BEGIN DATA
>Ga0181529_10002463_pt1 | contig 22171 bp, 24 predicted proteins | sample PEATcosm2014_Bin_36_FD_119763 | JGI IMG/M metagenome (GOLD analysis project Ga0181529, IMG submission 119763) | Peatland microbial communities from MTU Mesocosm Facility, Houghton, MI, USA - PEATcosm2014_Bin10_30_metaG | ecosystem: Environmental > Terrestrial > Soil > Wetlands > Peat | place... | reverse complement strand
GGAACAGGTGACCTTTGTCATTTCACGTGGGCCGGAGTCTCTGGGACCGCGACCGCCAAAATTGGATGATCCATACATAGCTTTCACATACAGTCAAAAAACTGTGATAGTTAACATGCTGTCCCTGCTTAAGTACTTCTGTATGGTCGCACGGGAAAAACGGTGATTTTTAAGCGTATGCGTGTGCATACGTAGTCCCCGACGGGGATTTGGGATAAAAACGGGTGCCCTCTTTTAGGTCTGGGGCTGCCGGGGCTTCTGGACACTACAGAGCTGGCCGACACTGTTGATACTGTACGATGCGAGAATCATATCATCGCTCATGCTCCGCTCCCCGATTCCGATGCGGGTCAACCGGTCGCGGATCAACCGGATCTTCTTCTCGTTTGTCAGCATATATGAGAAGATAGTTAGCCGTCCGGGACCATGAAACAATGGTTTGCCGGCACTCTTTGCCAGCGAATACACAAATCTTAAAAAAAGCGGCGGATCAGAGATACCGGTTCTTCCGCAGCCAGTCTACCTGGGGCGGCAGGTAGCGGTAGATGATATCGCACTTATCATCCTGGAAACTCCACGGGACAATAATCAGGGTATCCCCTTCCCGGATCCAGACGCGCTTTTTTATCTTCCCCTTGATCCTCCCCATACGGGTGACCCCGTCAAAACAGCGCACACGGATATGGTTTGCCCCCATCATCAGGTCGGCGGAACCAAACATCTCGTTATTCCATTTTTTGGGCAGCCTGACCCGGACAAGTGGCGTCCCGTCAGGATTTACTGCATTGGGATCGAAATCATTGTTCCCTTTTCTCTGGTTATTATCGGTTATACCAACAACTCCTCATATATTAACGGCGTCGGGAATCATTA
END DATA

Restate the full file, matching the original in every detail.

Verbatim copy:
>Ga0181529_10002463_pt1 | contig 22171 bp, 24 predicted proteins | sample PEATcosm2014_Bin_36_FD_119763 | JGI IMG/M metagenome (GOLD analysis project Ga0181529, IMG submission 119763) | Peatland microbial communities from MTU Mesocosm Facility, Houghton, MI, USA - PEATcosm2014_Bin10_30_metaG | ecosystem: Environmental > Terrestrial > Soil > Wetlands > Peat | place... | reverse complement strand
GGAACAGGTGACCTTTGTCATTTCACGTGGGCCGGAGTCTCTGGGACCGCGACCGCCAAAATTGGATGATCCATACATAGCTTTCACATACAGTCAAAAAACTGTGATAGTTAACATGCTGTCCCTGCTTAAGTACTTCTGTATGGTCGCACGGGAAAAACGGTGATTTTTAAGCGTATGCGTGTGCATACGTAGTCCCCGACGGGGATTTGGGATAAAAACGGGTGCCCTCTTTTAGGTCTGGGGCTGCCGGGGCTTCTGGACACTACAGAGCTGGCCGACACTGTTGATACTGTACGATGCGAGAATCATATCATCGCTCATGCTCCGCTCCCCGATTCCGATGCGGGTCAACCGGTCGCGGATCAACCGGATCTTCTTCTCGTTTGTCAGCATATATGAGAAGATAGTTAGCCGTCCGGGACCATGAAACAATGGTTTGCCGGCACTCTTTGCCAGCGAATACACAAATCTTAAAAAAAGCGGCGGATCAGAGATACCGGTTCTTCCGCAGCCAGTCTACCTGGGGCGGCAGGTAGCGGTAGATGATATCGCACTTATCATCCTGGAAACTCCACGGGACAATAATCAGGGTATCCCCTTCCCGGATCCAGACGCGCTTTTTTATCTTCCCCTTGATCCTCCCCATACGGGTGACCCCGTCAAAACAGCGCACACGGATATGGTTTGCCCCCATCATCAGGTCGGCGGAACCAAACATCTCGTTATTCCATTTTTTGGGCAGCCTGACCCGGACAAGTGGCGTCCCGTCAGGATTTACTGCATTGGGATCGAAATCATTGTTCCCTTTTCTCTGGTTATTATCGGTTATACCAACAACTCCTCATATATTAACGGCGTCGGGAATCATTA